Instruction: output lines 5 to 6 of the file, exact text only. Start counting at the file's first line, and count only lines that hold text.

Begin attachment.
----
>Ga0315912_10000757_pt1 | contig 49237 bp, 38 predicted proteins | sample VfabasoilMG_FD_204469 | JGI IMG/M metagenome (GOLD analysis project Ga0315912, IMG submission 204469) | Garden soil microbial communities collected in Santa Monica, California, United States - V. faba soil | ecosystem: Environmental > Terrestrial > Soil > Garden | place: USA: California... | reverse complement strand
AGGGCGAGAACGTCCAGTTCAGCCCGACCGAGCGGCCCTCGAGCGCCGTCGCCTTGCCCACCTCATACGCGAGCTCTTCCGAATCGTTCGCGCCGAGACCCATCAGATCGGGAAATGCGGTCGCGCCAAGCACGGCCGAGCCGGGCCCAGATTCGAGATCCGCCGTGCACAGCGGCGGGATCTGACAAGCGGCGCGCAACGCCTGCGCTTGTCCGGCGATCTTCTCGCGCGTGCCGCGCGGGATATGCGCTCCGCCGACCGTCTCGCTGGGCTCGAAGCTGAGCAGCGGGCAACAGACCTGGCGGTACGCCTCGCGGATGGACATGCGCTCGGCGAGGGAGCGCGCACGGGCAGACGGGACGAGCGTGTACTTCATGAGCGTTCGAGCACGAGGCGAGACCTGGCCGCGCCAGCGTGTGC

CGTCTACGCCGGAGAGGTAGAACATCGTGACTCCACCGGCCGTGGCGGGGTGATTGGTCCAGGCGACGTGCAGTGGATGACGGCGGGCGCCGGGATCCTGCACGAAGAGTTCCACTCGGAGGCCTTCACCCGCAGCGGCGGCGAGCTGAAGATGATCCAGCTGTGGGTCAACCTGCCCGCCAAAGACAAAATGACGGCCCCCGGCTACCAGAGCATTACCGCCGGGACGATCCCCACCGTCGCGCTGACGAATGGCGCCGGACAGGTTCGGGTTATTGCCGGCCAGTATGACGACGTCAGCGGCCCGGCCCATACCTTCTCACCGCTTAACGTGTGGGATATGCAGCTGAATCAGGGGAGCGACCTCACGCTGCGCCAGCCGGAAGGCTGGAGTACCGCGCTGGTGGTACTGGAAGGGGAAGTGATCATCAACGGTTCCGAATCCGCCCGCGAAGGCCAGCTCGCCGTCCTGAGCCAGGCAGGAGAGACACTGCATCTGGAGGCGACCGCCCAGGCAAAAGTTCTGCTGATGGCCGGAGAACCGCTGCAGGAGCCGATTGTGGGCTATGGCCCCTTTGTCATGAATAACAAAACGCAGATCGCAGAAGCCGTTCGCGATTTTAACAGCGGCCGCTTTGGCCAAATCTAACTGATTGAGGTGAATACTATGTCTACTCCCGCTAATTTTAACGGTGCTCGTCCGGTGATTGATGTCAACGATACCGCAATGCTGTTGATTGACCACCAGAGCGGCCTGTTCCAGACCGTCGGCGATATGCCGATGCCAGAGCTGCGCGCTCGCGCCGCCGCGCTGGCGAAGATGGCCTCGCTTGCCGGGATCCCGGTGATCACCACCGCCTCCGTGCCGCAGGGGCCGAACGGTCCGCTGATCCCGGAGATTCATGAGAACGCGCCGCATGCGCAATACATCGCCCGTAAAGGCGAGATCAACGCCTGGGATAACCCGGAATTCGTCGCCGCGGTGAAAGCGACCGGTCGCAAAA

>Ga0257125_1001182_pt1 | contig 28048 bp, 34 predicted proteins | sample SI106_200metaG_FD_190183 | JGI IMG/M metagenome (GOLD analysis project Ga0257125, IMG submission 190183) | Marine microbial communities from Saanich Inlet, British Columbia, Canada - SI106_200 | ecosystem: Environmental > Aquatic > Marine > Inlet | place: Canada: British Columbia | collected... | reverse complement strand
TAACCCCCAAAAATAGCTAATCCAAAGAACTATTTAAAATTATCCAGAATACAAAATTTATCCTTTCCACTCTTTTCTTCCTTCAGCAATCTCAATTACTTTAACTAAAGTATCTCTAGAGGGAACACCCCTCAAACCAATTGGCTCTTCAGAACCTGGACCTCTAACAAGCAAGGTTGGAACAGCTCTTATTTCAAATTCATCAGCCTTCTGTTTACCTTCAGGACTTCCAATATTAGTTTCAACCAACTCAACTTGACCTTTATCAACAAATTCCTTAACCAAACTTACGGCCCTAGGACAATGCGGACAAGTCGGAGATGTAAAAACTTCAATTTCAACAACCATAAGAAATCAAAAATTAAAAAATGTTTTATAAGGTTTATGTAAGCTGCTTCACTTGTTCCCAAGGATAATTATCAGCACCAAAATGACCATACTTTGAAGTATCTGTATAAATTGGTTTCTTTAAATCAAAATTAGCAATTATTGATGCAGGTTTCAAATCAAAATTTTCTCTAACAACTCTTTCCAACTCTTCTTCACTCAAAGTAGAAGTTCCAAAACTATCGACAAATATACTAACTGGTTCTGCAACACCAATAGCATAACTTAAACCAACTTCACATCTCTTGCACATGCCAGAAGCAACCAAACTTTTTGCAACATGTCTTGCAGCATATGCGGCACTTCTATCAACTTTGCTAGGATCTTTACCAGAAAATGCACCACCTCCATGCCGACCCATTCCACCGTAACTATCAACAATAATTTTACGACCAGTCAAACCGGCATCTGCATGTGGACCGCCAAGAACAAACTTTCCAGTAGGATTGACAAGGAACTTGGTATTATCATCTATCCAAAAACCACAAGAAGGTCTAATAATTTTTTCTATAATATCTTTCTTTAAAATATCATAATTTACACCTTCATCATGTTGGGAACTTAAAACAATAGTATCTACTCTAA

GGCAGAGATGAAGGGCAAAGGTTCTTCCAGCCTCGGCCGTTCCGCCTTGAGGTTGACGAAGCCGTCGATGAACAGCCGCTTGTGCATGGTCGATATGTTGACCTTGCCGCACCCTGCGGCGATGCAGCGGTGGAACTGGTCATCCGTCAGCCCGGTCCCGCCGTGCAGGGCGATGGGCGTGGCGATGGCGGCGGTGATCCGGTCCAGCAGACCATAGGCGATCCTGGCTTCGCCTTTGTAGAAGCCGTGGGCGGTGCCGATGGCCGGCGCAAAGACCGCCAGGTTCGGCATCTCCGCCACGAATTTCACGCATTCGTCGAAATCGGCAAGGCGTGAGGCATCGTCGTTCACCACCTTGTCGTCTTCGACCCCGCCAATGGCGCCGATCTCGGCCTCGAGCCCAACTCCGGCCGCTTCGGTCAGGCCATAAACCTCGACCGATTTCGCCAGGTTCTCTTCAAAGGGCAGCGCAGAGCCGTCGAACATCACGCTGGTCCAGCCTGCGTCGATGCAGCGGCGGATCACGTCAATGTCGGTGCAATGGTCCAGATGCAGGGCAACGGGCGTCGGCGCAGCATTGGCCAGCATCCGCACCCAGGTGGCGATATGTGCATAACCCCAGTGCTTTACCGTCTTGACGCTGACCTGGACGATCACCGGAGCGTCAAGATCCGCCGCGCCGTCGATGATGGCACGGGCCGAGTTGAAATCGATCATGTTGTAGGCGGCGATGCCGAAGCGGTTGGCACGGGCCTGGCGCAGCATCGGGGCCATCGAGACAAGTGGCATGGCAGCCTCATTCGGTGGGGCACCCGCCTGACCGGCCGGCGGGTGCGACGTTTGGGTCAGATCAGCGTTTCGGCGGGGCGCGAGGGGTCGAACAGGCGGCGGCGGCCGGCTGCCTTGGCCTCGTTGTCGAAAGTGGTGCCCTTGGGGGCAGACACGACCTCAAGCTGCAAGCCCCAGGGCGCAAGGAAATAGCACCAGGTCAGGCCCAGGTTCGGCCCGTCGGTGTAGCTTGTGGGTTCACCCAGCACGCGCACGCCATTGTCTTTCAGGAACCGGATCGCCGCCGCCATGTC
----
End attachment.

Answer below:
TAACCCCCAAAAATAGCTAATCCAAAGAACTATTTAAAATTATCCAGAATACAAAATTTATCCTTTCCACTCTTTTCTTCCTTCAGCAATCTCAATTACTTTAACTAAAGTATCTCTAGAGGGAACACCCCTCAAACCAATTGGCTCTTCAGAACCTGGACCTCTAACAAGCAAGGTTGGAACAGCTCTTATTTCAAATTCATCAGCCTTCTGTTTACCTTCAGGACTTCCAATATTAGTTTCAACCAACTCAACTTGACCTTTATCAACAAATTCCTTAACCAAACTTACGGCCCTAGGACAATGCGGACAAGTCGGAGATGTAAAAACTTCAATTTCAACAACCATAAGAAATCAAAAATTAAAAAATGTTTTATAAGGTTTATGTAAGCTGCTTCACTTGTTCCCAAGGATAATTATCAGCACCAAAATGACCATACTTTGAAGTATCTGTATAAATTGGTTTCTTTAAATCAAAATTAGCAATTATTGATGCAGGTTTCAAATCAAAATTTTCTCTAACAACTCTTTCCAACTCTTCTTCACTCAAAGTAGAAGTTCCAAAACTATCGACAAATATACTAACTGGTTCTGCAACACCAATAGCATAACTTAAACCAACTTCACATCTCTTGCACATGCCAGAAGCAACCAAACTTTTTGCAACATGTCTTGCAGCATATGCGGCACTTCTATCAACTTTGCTAGGATCTTTACCAGAAAATGCACCACCTCCATGCCGACCCATTCCACCGTAACTATCAACAATAATTTTACGACCAGTCAAACCGGCATCTGCATGTGGACCGCCAAGAACAAACTTTCCAGTAGGATTGACAAGGAACTTGGTATTATCATCTATCCAAAAACCACAAGAAGGTCTAATAATTTTTTCTATAATATCTTTCTTTAAAATATCATAATTTACACCTTCATCATGTTGGGAACTTAAAACAATAGTATCTACTCTAA

GGCAGAGATGAAGGGCAAAGGTTCTTCCAGCCTCGGCCGTTCCGCCTTGAGGTTGACGAAGCCGTCGATGAACAGCCGCTTGTGCATGGTCGATATGTTGACCTTGCCGCACCCTGCGGCGATGCAGCGGTGGAACTGGTCATCCGTCAGCCCGGTCCCGCCGTGCAGGGCGATGGGCGTGGCGATGGCGGCGGTGATCCGGTCCAGCAGACCATAGGCGATCCTGGCTTCGCCTTTGTAGAAGCCGTGGGCGGTGCCGATGGCCGGCGCAAAGACCGCCAGGTTCGGCATCTCCGCCACGAATTTCACGCATTCGTCGAAATCGGCAAGGCGTGAGGCATCGTCGTTCACCACCTTGTCGTCTTCGACCCCGCCAATGGCGCCGATCTCGGCCTCGAGCCCAACTCCGGCCGCTTCGGTCAGGCCATAAACCTCGACCGATTTCGCCAGGTTCTCTTCAAAGGGCAGCGCAGAGCCGTCGAACATCACGCTGGTCCAGCCTGCGTCGATGCAGCGGCGGATCACGTCAATGTCGGTGCAATGGTCCAGATGCAGGGCAACGGGCGTCGGCGCAGCATTGGCCAGCATCCGCACCCAGGTGGCGATATGTGCATAACCCCAGTGCTTTACCGTCTTGACGCTGACCTGGACGATCACCGGAGCGTCAAGATCCGCCGCGCCGTCGATGATGGCACGGGCCGAGTTGAAATCGATCATGTTGTAGGCGGCGATGCCGAAGCGGTTGGCACGGGCCTGGCGCAGCATCGGGGCCATCGAGACAAGTGGCATGGCAGCCTCATTCGGTGGGGCACCCGCCTGACCGGCCGGCGGGTGCGACGTTTGGGTCAGATCAGCGTTTCGGCGGGGCGCGAGGGGTCGAACAGGCGGCGGCGGCCGGCTGCCTTGGCCTCGTTGTCGAAAGTGGTGCCCTTGGGGGCAGACACGACCTCAAGCTGCAAGCCCCAGGGCGCAAGGAAATAGCACCAGGTCAGGCCCAGGTTCGGCCCGTCGGTGTAGCTTGTGGGTTCACCCAGCACGCGCACGCCATTGTCTTTCAGGAACCGGATCGCCGCCGCCATGTC